News at a glance

28th November 2014 at 00:00

Big cuts to come, headteachers warn in survey

Schools will be forced to slash their budgets despite government pledges that spending on education would be untouched, according to headteachers' leaders. In a survey of nearly 500 school leaders, more than half (55 per cent) said that making cutbacks would be a major priority in the forthcoming academic year. This rose to more than two-thirds (71 per cent) among secondary headteachers. The report by law firm Browne Jacobson was commissioned by the Association of School and College Leaders, which claimed that the cuts would result in larger class sizes and narrower subject options. See all the results.

Hey up, Educating Yorkshire's won an Emmy

Educating Yorkshire, the hugely successful fly-on-the-wall documentary about Thornhill Community Academy in Dewsbury, has won a prestigious International Emmy Award in the US. The 2013 show, the second in Channel 4's Educating. series, is a warts-and-all portrayal of school life in a small town in West Yorkshire and was named best non-scripted entertainment at the International Emmys. The programme was created by production house Twofour, which has since licensed the format to China, where the show will be called The School.

Private schools hit back over Tristram Hunt's `offensive bigotry'

Shadow education secretary Tristram Hunt faced a backlash from private schools after he pledged to strip them of valuable tax breaks if they failed to support their state-funded counterparts. Mr Hunt warned that a Labour government would deny private schools their business rates relief, worth around pound;700 million, if they failed to pass new tests that showed they were working with the state sector. The move led to Mr Hunt being accused of "offensive bigotry" by Mark Beard, headteacher of his own former private school, University College School in London. Hans van Broekman, principal of Liverpool College, a former private school turned academy, also criticised the move on the TES website, writing that private school involvement in state education would be of little benefit. More should be done to give less affluent children access to private schools, he added.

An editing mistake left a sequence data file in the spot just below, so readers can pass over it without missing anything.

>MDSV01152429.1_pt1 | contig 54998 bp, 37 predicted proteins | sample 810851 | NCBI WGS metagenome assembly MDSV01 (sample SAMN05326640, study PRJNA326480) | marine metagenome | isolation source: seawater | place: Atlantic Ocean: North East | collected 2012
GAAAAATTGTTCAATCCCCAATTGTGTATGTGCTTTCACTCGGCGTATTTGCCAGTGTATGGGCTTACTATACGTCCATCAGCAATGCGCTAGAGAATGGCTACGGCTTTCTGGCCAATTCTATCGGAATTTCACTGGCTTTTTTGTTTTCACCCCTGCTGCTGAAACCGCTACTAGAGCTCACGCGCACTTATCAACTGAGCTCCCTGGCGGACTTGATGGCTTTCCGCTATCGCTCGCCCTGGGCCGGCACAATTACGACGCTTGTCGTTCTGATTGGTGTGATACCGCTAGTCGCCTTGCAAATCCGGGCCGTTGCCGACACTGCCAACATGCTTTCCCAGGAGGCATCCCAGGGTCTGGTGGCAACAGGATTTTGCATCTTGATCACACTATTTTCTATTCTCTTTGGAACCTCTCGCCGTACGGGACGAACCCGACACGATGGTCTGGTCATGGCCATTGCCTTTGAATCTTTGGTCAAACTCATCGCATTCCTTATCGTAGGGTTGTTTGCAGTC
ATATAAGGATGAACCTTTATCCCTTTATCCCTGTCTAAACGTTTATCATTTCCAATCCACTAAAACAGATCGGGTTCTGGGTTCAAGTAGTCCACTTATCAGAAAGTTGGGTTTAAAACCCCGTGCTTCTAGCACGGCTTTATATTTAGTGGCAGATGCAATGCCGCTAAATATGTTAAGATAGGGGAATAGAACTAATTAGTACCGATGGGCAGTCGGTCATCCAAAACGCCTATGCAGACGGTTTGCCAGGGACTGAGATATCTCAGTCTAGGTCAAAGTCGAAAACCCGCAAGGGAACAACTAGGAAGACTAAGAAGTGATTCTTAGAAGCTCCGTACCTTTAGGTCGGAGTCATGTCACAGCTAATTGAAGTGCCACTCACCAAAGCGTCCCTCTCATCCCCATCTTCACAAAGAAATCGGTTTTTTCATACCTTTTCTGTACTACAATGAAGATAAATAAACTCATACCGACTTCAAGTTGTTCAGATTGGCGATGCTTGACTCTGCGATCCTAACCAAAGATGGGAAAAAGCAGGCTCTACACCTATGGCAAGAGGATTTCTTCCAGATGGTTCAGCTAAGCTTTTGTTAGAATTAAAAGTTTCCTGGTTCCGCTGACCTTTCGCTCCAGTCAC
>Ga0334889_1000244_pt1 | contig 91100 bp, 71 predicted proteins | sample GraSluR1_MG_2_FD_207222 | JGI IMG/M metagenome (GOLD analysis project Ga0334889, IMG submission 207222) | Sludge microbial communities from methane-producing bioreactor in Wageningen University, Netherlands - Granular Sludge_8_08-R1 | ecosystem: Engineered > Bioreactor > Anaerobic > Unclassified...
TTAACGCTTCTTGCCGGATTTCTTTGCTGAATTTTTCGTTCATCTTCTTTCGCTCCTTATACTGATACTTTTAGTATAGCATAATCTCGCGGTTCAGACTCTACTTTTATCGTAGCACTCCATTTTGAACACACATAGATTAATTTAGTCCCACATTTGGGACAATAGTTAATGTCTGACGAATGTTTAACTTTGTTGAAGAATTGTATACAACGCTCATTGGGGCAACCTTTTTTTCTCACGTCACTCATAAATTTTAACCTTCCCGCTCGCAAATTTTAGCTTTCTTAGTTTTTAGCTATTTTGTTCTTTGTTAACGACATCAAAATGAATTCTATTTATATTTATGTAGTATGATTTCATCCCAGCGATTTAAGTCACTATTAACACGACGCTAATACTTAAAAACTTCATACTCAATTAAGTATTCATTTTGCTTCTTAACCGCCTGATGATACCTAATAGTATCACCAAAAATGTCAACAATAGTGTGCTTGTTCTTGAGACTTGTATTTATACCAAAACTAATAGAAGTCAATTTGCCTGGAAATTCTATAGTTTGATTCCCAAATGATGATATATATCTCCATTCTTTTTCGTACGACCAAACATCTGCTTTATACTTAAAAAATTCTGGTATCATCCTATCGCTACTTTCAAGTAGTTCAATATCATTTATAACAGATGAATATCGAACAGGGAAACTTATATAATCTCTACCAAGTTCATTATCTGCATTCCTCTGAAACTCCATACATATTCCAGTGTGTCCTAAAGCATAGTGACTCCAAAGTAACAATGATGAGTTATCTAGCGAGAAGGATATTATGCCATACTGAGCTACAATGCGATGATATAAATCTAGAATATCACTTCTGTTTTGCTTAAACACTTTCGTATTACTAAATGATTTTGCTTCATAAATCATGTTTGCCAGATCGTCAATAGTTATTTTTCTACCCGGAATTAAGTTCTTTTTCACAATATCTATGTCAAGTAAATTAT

How boarding `stability' helps vulnerable children

New guidance on how a boarding school education can help vulnerable children is being produced for local authorities. A placement in a state boarding school could provide "much-needed stability to the lives of vulnerable children who might not otherwise receive the support they need early in life", schools minister Lord Nash told delegates at the State Boarding Schools' Association annual conference earlier this week. Research conducted by charities involved in placing children in boarding schools found a strong link with improved educational outcomes, the Department for Education said.

IoE-UCL merger aims to `extend global influence'

The University of London's Institute of Education (IoE) and University College London have announced that they are to merge. The IoE will become a single-faculty school, known as the UCL Institute of Education, and no redundancies will be made as a result of the change. Professor Chris Husbands, director of the IoE, said the merger offered "huge prizes" including "the opportunity to extend global influence".


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